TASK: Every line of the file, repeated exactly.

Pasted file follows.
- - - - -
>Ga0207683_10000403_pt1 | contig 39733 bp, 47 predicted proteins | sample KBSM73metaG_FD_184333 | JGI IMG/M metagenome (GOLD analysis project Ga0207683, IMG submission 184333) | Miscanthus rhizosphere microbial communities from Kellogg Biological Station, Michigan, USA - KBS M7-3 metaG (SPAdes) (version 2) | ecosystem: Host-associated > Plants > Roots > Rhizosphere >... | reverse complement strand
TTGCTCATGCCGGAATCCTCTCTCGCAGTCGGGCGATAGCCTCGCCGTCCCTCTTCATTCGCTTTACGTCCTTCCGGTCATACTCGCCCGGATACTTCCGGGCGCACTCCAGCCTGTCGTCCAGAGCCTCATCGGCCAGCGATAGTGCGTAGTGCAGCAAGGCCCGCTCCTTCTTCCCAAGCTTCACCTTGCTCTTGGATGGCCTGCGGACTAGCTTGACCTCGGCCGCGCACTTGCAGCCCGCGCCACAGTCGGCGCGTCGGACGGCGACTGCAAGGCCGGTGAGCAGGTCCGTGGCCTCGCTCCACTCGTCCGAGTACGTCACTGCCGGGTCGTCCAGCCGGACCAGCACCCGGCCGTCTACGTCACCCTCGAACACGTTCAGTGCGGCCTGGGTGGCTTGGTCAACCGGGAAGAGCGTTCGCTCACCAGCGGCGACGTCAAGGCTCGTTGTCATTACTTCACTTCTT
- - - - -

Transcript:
>Ga0207683_10000403_pt1 | contig 39733 bp, 47 predicted proteins | sample KBSM73metaG_FD_184333 | JGI IMG/M metagenome (GOLD analysis project Ga0207683, IMG submission 184333) | Miscanthus rhizosphere microbial communities from Kellogg Biological Station, Michigan, USA - KBS M7-3 metaG (SPAdes) (version 2) | ecosystem: Host-associated > Plants > Roots > Rhizosphere >... | reverse complement strand
TTGCTCATGCCGGAATCCTCTCTCGCAGTCGGGCGATAGCCTCGCCGTCCCTCTTCATTCGCTTTACGTCCTTCCGGTCATACTCGCCCGGATACTTCCGGGCGCACTCCAGCCTGTCGTCCAGAGCCTCATCGGCCAGCGATAGTGCGTAGTGCAGCAAGGCCCGCTCCTTCTTCCCAAGCTTCACCTTGCTCTTGGATGGCCTGCGGACTAGCTTGACCTCGGCCGCGCACTTGCAGCCCGCGCCACAGTCGGCGCGTCGGACGGCGACTGCAAGGCCGGTGAGCAGGTCCGTGGCCTCGCTCCACTCGTCCGAGTACGTCACTGCCGGGTCGTCCAGCCGGACCAGCACCCGGCCGTCTACGTCACCCTCGAACACGTTCAGTGCGGCCTGGGTGGCTTGGTCAACCGGGAAGAGCGTTCGCTCACCAGCGGCGACGTCAAGGCTCGTTGTCATTACTTCACTTCTT